It is a well-known fact that Benjamin Netanyahu, the PM of Israel, and Modiji have a good personal equation.
The Jewish community in general is positive towards Modiji and India. I think it will be a historic visit.
Will there be criticism of and a fallout on India-West Asia relations if the PM were not to visit Palestine?
It is not for me to say whether he will visit Palestine or not. It will be his considered decision.
But I think we have now built strong relations with all the major countries in West Asia, whether Saudi Arabia, the United Arab Emirates or Iran.
Even though these countries have conflicting interests within themselves, India has been deftly able to manage these equations and look out for furthering India's interests.
Whether the PM goes there or not, India-Palestine relations will remain strong.
Neighbourhood first was the narrative of the PM's first year of foreign policy. The focus in the second year was on the extended neighbourhood, in West Asia and South-east Asia. What will be the narrative next year?
I think the role of some of the multilateral bodies needs a relook.
There is the Non Aligned Movement, and there is uncertainty about its purpose.
There is also the Commonwealth, which needs to redefine its objectives in the post-Brexit era.
BRICS is also at a similar stage.
More nationalist and conservative leadership is emerging throughout the world.
The UK is going through a process of assessing its relations with the rest of Europe.
These are the issues we should focus upon.
Do you think the BJP, with its nationalist ideological base, might find any commonality with the nationalist leaderships emerging in the rest of the world?
Our nationalism is not exclusive.
In some cases in the rest of the world, it might be exclusive and therefore have some repercussions.
It is an evolving situation. But I don't see any commonality.
How is India preparing for a post-Brexit world?
The UK, at least in the next couple of years, would be too involved in conducting negotiations with the rest of Europe. We need to wait and watch the situation.
There are lots of people in Britain who say the situation would lead to increased interaction between the UK and India and open up newer avenues.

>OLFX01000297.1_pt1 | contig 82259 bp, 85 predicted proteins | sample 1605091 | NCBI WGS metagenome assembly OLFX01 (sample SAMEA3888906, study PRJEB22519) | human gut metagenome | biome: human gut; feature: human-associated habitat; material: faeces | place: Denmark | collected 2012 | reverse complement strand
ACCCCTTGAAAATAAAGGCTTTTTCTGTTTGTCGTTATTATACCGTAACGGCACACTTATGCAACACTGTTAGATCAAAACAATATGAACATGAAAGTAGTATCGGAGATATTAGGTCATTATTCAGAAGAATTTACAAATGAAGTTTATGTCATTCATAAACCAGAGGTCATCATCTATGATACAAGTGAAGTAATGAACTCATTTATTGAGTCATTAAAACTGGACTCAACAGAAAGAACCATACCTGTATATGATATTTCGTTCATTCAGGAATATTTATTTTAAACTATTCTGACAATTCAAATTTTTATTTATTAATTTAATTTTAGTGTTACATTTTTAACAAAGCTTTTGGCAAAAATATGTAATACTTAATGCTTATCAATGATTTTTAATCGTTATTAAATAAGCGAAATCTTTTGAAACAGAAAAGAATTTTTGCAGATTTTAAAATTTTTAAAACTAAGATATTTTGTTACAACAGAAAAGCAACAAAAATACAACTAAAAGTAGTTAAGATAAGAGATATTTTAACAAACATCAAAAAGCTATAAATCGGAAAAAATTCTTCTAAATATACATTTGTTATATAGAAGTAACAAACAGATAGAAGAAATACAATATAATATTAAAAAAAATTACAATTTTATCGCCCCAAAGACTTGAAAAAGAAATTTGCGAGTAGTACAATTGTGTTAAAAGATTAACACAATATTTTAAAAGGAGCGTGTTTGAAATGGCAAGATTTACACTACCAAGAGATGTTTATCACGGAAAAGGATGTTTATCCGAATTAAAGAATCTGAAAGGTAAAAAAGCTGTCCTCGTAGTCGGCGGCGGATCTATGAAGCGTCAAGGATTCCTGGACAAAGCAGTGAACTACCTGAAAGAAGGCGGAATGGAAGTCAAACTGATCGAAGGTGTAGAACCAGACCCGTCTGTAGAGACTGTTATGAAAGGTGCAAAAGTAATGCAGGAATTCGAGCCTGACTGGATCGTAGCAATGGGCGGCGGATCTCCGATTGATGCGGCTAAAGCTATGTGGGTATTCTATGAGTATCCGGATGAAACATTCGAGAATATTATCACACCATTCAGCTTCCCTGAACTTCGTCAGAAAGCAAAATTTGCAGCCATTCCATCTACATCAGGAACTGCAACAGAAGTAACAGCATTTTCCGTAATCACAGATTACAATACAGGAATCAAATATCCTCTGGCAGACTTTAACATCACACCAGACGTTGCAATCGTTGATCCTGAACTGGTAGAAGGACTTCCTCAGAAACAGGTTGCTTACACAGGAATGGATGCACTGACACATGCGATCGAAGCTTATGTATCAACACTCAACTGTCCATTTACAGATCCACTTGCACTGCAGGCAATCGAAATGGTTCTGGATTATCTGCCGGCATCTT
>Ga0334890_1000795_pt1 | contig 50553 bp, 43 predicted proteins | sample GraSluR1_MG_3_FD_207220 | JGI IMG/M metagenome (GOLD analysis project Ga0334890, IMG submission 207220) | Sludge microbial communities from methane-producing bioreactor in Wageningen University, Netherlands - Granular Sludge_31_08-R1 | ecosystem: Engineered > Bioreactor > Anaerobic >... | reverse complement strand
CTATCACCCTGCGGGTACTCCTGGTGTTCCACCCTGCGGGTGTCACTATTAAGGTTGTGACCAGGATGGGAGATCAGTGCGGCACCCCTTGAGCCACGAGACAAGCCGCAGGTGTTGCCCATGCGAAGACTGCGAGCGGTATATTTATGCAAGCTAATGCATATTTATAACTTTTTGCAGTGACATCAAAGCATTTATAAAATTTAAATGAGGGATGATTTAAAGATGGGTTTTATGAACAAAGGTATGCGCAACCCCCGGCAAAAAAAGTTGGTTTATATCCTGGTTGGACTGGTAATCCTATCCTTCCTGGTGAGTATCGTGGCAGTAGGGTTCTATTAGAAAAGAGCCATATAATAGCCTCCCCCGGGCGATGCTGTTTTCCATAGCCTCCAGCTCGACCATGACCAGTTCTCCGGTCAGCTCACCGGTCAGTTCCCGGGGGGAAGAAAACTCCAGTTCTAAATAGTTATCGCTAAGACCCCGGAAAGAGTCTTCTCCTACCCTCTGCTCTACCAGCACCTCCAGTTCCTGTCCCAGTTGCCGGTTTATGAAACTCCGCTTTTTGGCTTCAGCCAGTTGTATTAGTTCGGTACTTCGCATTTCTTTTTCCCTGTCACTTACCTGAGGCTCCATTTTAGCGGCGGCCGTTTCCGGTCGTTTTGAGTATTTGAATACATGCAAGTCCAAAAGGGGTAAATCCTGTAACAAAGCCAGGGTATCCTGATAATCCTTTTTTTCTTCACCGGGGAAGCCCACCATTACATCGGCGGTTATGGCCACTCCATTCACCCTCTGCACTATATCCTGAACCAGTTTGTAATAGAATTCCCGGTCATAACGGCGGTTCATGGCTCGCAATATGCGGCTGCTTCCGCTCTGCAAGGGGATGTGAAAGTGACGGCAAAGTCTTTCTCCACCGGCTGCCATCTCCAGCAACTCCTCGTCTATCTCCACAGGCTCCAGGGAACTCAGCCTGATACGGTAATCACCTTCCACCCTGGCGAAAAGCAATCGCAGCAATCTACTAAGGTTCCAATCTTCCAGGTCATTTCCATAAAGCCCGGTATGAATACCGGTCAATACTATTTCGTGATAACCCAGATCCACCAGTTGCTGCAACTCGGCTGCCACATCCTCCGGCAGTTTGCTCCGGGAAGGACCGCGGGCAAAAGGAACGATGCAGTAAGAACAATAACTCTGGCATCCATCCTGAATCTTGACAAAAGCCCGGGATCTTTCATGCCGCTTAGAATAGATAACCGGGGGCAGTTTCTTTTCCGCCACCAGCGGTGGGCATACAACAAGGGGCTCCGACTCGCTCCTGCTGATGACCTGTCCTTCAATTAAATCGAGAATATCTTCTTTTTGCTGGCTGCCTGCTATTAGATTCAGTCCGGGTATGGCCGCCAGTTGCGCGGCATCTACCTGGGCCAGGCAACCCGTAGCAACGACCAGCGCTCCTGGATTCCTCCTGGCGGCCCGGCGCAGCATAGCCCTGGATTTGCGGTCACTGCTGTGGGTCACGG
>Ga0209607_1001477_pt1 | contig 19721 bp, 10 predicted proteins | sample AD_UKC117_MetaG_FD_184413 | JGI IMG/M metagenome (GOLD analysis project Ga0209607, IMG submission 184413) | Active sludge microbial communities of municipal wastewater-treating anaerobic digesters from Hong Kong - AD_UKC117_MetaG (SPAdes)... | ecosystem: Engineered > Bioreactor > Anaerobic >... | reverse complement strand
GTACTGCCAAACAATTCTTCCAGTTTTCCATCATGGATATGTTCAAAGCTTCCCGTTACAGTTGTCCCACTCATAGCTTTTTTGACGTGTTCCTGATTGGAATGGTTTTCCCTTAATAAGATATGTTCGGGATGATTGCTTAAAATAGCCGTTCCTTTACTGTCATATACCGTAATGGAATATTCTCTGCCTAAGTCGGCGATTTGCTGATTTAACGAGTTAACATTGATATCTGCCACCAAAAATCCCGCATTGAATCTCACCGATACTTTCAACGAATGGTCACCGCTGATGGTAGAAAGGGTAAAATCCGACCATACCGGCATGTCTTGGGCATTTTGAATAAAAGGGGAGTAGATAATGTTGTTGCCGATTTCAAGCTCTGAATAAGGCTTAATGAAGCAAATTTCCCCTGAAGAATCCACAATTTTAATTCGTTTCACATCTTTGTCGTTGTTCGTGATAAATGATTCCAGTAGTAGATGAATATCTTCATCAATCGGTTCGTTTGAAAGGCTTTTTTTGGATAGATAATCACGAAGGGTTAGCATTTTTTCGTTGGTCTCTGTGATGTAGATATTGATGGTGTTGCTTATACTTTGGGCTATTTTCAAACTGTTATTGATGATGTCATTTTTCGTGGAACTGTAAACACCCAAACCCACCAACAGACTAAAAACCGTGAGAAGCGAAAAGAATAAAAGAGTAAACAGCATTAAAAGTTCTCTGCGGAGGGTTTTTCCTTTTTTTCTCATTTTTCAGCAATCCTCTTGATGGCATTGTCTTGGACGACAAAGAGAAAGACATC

But the anti-immigration trend is not conducive to students going from India. Newer issues could emerge.
You have been at the helm of the OFBJP for nearly three years now. What have been the changes?
A major change was that in countries where the Indian Diaspora is present we started working on advocacy-related issues rather than simply managing events. That has been a major shift.
For example, just last fortnight the OFBJP and other community organisations demonstrated in front of the CNN Centre (CNN's headquarters) against their controversial and deplorable documentary film, Believer, which shows Hindu dharma in poor light.
We are doing such advocacy on other issues as well. After the Kansas attack on Indians, the OFBJP wrote to Senators and Congressmen.
We are doing such advocacy, which we weren't doing in the past, with more vigour, not just in the US, but also in Australia and other countries.
We are also encouraging -- and we plan to pursue this more aggressively in the months to come -- the Indian Diaspora to become part of Modiji's social programmes.
There is now a platform by the ministry of external affairs, the India Development Foundation through which the Diaspora can contribute financially to programmes like Swachh Bharat.
The good part is the IDF doesn't have any overheads, so 100 per cent of the money is allocated to the project and a completion certificate is sent to the donor.